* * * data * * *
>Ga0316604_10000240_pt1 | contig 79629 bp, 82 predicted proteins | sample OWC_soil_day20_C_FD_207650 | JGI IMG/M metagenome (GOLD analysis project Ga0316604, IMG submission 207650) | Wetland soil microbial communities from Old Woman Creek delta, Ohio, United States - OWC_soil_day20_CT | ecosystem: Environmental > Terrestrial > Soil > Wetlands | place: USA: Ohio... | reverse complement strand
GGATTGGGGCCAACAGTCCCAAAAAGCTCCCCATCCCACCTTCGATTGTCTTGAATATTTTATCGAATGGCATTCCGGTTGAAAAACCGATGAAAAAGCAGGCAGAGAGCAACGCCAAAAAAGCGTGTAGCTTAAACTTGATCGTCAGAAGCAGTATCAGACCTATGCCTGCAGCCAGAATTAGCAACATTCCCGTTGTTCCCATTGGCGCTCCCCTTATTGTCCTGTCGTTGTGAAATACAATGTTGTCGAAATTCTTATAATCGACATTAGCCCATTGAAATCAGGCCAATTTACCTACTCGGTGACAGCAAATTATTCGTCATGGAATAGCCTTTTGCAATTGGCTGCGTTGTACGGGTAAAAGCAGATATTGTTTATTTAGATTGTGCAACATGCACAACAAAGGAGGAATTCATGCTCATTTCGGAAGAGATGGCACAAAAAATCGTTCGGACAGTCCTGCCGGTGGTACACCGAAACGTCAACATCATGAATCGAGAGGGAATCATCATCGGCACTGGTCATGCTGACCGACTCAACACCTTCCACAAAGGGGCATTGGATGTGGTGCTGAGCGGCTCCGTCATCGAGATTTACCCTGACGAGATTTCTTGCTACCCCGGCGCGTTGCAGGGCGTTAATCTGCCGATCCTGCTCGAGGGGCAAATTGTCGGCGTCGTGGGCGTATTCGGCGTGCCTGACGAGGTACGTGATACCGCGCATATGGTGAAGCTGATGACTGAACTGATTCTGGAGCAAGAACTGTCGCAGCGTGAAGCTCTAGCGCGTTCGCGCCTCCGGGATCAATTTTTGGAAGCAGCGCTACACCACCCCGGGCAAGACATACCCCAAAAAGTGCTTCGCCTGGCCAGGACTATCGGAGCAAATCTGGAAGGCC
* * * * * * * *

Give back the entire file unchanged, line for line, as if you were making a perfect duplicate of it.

>Ga0316604_10000240_pt1 | contig 79629 bp, 82 predicted proteins | sample OWC_soil_day20_C_FD_207650 | JGI IMG/M metagenome (GOLD analysis project Ga0316604, IMG submission 207650) | Wetland soil microbial communities from Old Woman Creek delta, Ohio, United States - OWC_soil_day20_CT | ecosystem: Environmental > Terrestrial > Soil > Wetlands | place: USA: Ohio... | reverse complement strand
GGATTGGGGCCAACAGTCCCAAAAAGCTCCCCATCCCACCTTCGATTGTCTTGAATATTTTATCGAATGGCATTCCGGTTGAAAAACCGATGAAAAAGCAGGCAGAGAGCAACGCCAAAAAAGCGTGTAGCTTAAACTTGATCGTCAGAAGCAGTATCAGACCTATGCCTGCAGCCAGAATTAGCAACATTCCCGTTGTTCCCATTGGCGCTCCCCTTATTGTCCTGTCGTTGTGAAATACAATGTTGTCGAAATTCTTATAATCGACATTAGCCCATTGAAATCAGGCCAATTTACCTACTCGGTGACAGCAAATTATTCGTCATGGAATAGCCTTTTGCAATTGGCTGCGTTGTACGGGTAAAAGCAGATATTGTTTATTTAGATTGTGCAACATGCACAACAAAGGAGGAATTCATGCTCATTTCGGAAGAGATGGCACAAAAAATCGTTCGGACAGTCCTGCCGGTGGTACACCGAAACGTCAACATCATGAATCGAGAGGGAATCATCATCGGCACTGGTCATGCTGACCGACTCAACACCTTCCACAAAGGGGCATTGGATGTGGTGCTGAGCGGCTCCGTCATCGAGATTTACCCTGACGAGATTTCTTGCTACCCCGGCGCGTTGCAGGGCGTTAATCTGCCGATCCTGCTCGAGGGGCAAATTGTCGGCGTCGTGGGCGTATTCGGCGTGCCTGACGAGGTACGTGATACCGCGCATATGGTGAAGCTGATGACTGAACTGATTCTGGAGCAAGAACTGTCGCAGCGTGAAGCTCTAGCGCGTTCGCGCCTCCGGGATCAATTTTTGGAAGCAGCGCTACACCACCCCGGGCAAGACATACCCCAAAAAGTGCTTCGCCTGGCCAGGACTATCGGAGCAAATCTGGAAGGCC